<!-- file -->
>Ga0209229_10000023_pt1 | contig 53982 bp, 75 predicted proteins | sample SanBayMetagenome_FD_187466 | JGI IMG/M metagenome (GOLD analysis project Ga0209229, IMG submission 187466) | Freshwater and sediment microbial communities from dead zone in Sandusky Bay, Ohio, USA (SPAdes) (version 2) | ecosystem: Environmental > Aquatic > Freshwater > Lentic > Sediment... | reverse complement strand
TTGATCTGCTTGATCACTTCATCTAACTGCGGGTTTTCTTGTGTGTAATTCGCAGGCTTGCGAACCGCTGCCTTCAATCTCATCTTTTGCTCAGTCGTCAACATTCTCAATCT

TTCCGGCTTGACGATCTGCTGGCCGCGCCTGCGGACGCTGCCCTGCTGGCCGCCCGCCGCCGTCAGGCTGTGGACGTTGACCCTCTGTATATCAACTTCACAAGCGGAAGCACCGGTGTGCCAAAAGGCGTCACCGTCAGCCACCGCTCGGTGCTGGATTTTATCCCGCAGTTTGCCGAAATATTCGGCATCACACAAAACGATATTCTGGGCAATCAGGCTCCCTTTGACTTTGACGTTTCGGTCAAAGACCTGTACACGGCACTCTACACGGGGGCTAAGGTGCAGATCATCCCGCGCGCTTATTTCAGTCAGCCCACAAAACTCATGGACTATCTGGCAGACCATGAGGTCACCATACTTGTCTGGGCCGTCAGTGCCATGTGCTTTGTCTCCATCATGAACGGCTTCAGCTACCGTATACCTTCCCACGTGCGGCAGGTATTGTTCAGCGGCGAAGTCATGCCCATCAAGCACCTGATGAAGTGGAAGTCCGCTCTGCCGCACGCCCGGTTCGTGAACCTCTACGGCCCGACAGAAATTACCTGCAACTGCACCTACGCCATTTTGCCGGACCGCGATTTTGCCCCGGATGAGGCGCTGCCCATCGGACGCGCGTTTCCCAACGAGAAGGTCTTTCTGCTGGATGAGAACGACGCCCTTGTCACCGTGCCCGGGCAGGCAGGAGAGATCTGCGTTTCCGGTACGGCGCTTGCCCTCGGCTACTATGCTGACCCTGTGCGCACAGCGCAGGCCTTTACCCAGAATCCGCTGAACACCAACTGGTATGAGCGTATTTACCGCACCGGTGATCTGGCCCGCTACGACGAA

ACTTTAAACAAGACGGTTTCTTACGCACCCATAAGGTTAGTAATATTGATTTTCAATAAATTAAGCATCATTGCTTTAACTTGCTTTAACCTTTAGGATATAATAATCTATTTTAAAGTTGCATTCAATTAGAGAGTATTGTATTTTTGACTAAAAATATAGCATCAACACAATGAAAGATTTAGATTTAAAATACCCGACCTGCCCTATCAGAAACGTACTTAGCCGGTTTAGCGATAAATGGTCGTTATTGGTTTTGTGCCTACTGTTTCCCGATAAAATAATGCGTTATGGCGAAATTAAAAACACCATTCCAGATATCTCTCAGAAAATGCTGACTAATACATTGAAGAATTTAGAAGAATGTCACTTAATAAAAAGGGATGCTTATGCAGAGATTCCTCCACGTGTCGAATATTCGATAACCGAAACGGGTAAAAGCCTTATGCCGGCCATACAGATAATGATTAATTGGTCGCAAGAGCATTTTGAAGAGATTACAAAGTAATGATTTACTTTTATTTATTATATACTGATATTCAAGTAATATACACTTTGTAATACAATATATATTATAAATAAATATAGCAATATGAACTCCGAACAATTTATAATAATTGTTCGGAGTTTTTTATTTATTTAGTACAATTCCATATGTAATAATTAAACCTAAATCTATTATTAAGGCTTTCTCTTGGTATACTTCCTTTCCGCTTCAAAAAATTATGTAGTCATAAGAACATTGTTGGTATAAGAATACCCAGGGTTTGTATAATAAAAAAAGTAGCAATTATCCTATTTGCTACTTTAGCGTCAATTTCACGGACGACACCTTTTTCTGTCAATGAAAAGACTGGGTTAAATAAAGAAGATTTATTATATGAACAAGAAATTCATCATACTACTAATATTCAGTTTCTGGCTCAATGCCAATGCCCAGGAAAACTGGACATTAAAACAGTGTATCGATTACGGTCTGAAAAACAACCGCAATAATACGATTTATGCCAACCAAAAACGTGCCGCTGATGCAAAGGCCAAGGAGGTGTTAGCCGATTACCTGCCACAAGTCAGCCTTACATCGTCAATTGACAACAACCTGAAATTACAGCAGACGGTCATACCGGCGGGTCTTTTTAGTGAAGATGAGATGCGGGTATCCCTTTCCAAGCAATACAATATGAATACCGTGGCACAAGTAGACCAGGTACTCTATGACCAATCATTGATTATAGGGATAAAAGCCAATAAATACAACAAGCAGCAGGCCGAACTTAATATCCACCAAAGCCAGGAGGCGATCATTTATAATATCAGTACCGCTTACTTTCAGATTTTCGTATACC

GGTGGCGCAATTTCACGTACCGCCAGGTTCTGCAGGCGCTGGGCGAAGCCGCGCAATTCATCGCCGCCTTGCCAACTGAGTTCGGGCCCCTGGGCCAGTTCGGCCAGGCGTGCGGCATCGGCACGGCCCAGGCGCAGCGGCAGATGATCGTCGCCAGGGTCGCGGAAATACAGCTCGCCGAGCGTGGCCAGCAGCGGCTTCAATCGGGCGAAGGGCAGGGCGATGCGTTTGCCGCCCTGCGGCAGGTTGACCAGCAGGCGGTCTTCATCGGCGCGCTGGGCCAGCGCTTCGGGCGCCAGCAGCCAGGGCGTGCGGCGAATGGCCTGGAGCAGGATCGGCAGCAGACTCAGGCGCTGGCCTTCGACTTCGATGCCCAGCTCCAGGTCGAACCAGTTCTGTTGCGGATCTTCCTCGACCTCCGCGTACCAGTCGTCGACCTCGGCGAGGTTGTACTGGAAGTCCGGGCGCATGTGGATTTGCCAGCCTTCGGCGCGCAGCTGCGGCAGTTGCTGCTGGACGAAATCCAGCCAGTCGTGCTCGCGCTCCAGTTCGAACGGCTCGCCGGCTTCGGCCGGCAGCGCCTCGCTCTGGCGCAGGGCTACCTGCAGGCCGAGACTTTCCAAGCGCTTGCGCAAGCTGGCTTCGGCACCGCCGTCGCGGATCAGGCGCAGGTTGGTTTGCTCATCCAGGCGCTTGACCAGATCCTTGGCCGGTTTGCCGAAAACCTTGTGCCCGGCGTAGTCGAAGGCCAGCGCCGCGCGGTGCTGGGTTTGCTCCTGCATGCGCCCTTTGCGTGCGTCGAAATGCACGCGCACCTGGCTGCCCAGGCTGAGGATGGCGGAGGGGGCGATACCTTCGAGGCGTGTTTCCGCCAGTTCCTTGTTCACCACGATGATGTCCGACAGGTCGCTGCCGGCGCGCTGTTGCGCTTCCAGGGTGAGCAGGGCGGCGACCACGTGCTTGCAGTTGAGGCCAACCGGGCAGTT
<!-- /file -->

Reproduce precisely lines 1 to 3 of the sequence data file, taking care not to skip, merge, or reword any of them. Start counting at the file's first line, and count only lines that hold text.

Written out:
>Ga0209229_10000023_pt1 | contig 53982 bp, 75 predicted proteins | sample SanBayMetagenome_FD_187466 | JGI IMG/M metagenome (GOLD analysis project Ga0209229, IMG submission 187466) | Freshwater and sediment microbial communities from dead zone in Sandusky Bay, Ohio, USA (SPAdes) (version 2) | ecosystem: Environmental > Aquatic > Freshwater > Lentic > Sediment... | reverse complement strand
TTGATCTGCTTGATCACTTCATCTAACTGCGGGTTTTCTTGTGTGTAATTCGCAGGCTTGCGAACCGCTGCCTTCAATCTCATCTTTTGCTCAGTCGTCAACATTCTCAATCT

TTCCGGCTTGACGATCTGCTGGCCGCGCCTGCGGACGCTGCCCTGCTGGCCGCCCGCCGCCGTCAGGCTGTGGACGTTGACCCTCTGTATATCAACTTCACAAGCGGAAGCACCGGTGTGCCAAAAGGCGTCACCGTCAGCCACCGCTCGGTGCTGGATTTTATCCCGCAGTTTGCCGAAATATTCGGCATCACACAAAACGATATTCTGGGCAATCAGGCTCCCTTTGACTTTGACGTTTCGGTCAAAGACCTGTACACGGCACTCTACACGGGGGCTAAGGTGCAGATCATCCCGCGCGCTTATTTCAGTCAGCCCACAAAACTCATGGACTATCTGGCAGACCATGAGGTCACCATACTTGTCTGGGCCGTCAGTGCCATGTGCTTTGTCTCCATCATGAACGGCTTCAGCTACCGTATACCTTCCCACGTGCGGCAGGTATTGTTCAGCGGCGAAGTCATGCCCATCAAGCACCTGATGAAGTGGAAGTCCGCTCTGCCGCACGCCCGGTTCGTGAACCTCTACGGCCCGACAGAAATTACCTGCAACTGCACCTACGCCATTTTGCCGGACCGCGATTTTGCCCCGGATGAGGCGCTGCCCATCGGACGCGCGTTTCCCAACGAGAAGGTCTTTCTGCTGGATGAGAACGACGCCCTTGTCACCGTGCCCGGGCAGGCAGGAGAGATCTGCGTTTCCGGTACGGCGCTTGCCCTCGGCTACTATGCTGACCCTGTGCGCACAGCGCAGGCCTTTACCCAGAATCCGCTGAACACCAACTGGTATGAGCGTATTTACCGCACCGGTGATCTGGCCCGCTACGACGAA